In the leading Judgement Lord Justice Lewison overturned the above presumptions. He found that Section 21(1) applied to any tenancy that had been let on a fixed term at some time and if the other requirements of Section 21(1) were satisfied the Court was bound to make a Possession Order. Those requirements are:

1. There was an assured shorthold tenancy which was a fixed term tenancy which had come to an end on its stated expiry date;
2. No further tenancy had come into existence apart from an assured shorthold periodic tenancy and
3. The landlord had given two months Notice in writing.

In Spencer -v- Taylor Mrs Taylor’s fixed term tenancy had come to an end and had become periodic. Mr Spencer had served a Notice on Ms Taylor which ended on a Saturday not a Sunday which was the last day of the rental period. According to the prevailing view that Notice should have been found invalid and the claim for possession failed. The Court of Appeal however decided that the Notice was valid.

Lord Justice Lewison said there was nothing in the legislation stating the landlord may only serve a Notice under Section 21(1) before or on the last day of the tenancy. Section 21(1) specifically refers to a fixed term tenancy being followed by a periodic tenancy so Section 21(1) and Section 21(4) were not mutually exclusive, indeed Section 21(4) specifically refers to it being “without prejudice” to Section 21(1), so if there is any conflict between the two Sections then Section 21(1) prevails.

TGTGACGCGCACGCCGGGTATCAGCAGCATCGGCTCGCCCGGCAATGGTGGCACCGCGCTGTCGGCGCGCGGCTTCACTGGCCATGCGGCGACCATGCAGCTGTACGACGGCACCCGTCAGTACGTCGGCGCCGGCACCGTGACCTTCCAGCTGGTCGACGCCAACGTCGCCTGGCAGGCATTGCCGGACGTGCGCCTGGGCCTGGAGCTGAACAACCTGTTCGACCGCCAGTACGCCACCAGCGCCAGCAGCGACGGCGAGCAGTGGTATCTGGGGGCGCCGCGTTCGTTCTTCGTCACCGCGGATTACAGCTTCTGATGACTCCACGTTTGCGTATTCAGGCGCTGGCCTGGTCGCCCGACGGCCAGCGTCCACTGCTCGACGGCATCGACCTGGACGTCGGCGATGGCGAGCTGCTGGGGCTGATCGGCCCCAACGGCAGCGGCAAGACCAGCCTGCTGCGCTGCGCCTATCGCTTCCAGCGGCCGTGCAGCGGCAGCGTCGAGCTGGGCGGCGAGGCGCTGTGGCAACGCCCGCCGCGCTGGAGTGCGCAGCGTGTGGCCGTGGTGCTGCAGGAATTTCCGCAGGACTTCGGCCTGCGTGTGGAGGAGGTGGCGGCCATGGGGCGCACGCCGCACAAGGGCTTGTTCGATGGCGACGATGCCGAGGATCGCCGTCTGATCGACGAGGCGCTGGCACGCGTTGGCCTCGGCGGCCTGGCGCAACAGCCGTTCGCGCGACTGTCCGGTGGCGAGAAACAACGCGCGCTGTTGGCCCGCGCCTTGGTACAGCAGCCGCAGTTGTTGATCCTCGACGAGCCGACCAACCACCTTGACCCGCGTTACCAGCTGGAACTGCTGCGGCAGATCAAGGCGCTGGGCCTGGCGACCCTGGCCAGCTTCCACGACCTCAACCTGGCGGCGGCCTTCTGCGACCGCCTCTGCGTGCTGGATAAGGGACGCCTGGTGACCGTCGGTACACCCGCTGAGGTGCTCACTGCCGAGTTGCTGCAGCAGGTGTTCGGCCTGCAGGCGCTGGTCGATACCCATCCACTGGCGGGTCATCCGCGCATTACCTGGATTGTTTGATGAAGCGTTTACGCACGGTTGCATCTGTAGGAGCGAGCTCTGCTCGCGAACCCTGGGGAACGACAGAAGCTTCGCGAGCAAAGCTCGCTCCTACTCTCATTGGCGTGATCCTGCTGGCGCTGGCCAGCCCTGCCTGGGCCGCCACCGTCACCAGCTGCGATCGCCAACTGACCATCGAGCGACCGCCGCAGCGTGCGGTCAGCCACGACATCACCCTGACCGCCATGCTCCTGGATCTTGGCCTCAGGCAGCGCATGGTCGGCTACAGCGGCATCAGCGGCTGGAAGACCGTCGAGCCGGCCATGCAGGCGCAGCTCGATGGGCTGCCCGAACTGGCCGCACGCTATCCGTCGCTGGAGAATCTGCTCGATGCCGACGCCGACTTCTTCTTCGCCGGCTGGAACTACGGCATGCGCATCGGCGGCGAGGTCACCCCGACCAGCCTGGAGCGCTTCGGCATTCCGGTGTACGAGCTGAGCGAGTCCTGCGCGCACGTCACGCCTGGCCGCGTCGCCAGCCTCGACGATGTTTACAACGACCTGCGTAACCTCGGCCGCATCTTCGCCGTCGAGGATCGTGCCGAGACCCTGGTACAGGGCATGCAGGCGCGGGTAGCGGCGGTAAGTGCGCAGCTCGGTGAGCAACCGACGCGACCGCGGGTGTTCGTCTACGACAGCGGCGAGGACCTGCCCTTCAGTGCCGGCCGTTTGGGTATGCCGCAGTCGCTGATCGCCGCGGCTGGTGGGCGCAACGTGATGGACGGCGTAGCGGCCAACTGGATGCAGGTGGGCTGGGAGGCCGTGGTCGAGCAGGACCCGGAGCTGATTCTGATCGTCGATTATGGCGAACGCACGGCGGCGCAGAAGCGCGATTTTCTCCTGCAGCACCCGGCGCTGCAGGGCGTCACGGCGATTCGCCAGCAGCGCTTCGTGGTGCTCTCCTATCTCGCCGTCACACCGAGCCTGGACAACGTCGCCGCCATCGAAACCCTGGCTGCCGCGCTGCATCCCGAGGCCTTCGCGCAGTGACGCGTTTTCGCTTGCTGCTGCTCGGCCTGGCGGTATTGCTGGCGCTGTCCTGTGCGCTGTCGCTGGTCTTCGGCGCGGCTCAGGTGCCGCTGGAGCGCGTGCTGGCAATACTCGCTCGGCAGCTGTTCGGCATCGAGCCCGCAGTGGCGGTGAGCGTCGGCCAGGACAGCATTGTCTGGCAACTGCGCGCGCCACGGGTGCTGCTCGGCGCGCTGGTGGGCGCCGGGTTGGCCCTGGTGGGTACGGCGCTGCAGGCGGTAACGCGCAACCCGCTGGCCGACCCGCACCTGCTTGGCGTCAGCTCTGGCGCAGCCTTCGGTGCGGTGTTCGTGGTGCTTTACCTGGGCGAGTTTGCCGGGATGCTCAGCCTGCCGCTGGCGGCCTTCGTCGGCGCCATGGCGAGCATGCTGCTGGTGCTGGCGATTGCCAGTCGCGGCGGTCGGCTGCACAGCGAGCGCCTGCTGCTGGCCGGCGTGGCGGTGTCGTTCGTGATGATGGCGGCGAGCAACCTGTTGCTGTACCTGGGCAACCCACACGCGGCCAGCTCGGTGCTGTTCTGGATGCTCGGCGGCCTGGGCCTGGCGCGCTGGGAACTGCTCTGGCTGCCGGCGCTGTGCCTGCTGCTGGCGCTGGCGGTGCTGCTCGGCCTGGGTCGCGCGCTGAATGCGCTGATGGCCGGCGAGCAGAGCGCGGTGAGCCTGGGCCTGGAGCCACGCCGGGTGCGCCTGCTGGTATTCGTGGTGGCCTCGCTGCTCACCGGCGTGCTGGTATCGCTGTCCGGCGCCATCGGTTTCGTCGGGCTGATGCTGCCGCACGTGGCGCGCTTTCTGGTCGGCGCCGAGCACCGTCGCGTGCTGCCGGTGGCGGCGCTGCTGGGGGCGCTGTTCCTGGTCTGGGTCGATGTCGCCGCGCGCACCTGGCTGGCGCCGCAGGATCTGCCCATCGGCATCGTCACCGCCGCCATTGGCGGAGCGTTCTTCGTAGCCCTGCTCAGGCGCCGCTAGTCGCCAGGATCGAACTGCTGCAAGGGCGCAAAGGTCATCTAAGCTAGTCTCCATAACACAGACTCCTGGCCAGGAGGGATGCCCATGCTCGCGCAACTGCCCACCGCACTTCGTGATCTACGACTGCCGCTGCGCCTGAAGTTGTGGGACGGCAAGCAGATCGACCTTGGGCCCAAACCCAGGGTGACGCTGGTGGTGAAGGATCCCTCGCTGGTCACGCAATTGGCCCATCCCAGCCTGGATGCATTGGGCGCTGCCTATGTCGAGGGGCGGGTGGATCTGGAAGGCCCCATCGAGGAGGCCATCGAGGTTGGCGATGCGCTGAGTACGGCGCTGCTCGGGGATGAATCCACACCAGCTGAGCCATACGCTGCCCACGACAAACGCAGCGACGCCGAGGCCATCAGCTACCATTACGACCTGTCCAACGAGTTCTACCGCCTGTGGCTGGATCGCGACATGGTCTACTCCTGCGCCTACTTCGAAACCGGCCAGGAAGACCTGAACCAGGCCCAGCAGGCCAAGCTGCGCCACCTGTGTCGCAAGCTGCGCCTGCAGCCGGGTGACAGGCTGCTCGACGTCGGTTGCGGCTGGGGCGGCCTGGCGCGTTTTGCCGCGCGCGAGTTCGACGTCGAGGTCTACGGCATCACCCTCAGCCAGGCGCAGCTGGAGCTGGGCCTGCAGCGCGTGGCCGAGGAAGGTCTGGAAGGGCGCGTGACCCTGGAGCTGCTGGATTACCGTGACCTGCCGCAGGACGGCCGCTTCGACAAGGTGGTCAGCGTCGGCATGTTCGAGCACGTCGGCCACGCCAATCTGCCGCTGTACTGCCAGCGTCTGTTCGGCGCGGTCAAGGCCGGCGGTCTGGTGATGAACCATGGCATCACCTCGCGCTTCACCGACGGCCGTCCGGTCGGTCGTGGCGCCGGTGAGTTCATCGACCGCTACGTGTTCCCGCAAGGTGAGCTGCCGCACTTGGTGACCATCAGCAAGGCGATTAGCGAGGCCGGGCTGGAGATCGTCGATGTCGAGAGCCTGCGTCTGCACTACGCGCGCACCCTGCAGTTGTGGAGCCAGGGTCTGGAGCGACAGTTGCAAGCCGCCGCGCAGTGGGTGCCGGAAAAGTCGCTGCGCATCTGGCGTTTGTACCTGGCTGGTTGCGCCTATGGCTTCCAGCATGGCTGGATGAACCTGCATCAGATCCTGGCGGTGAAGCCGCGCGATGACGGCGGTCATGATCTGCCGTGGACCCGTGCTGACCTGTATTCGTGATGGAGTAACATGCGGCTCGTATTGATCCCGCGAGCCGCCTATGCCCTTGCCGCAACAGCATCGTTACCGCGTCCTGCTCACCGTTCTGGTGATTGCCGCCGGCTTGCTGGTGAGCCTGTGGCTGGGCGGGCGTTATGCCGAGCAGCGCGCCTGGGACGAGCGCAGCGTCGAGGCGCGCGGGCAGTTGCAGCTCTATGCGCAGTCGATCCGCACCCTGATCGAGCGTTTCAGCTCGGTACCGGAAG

He also considered whether if the Notice contained a wrong specific date but also the formula of words “as a savings clause” to produce two different departure dates (as it did in this case), it was invalid for uncertainty. He rejected this argument. A reasonable reader of a Notice would understand one date was the primary date and that the other was a backup, would see the notes on the standard form of Notice referring to the last day of a period of the tenancy, would see that the specific date was wrong, and conclude that the formula of words giving the right date would prevail and render the Notice valid.

This is a very significant decision. Regular court users will know numerous cases are dismissed because of technical irregularities with the departure date in Section 21 Notices, even if made unwittingly. This case will enable landlords and their representatives to obtain Possession Orders where there is a fixed term tenancy followed by a periodic tenancy, where a tenant has been given two months Notice but which does not end on the last day of the rental period. It should however be remembered where a tenancy has always been periodic, for example a weekly tenancy as used by Local Authorities and Housing Associations, the extra requirements under Section 21(4) for identifying the departure date will apply and must be met if possession is to be obtained. In addition regardless nature of the assured shorthold tenancy, if a deposit has been received , the Tenant Deposit Scheme requirements must have been met or any deposit received returned to the tenant before the s21 Notice is served.

If you have any queries concerning the matters raised please contact
Jeremy Teall, Partner and Housing Management Team Leader on
020 8567 3477 or e-mail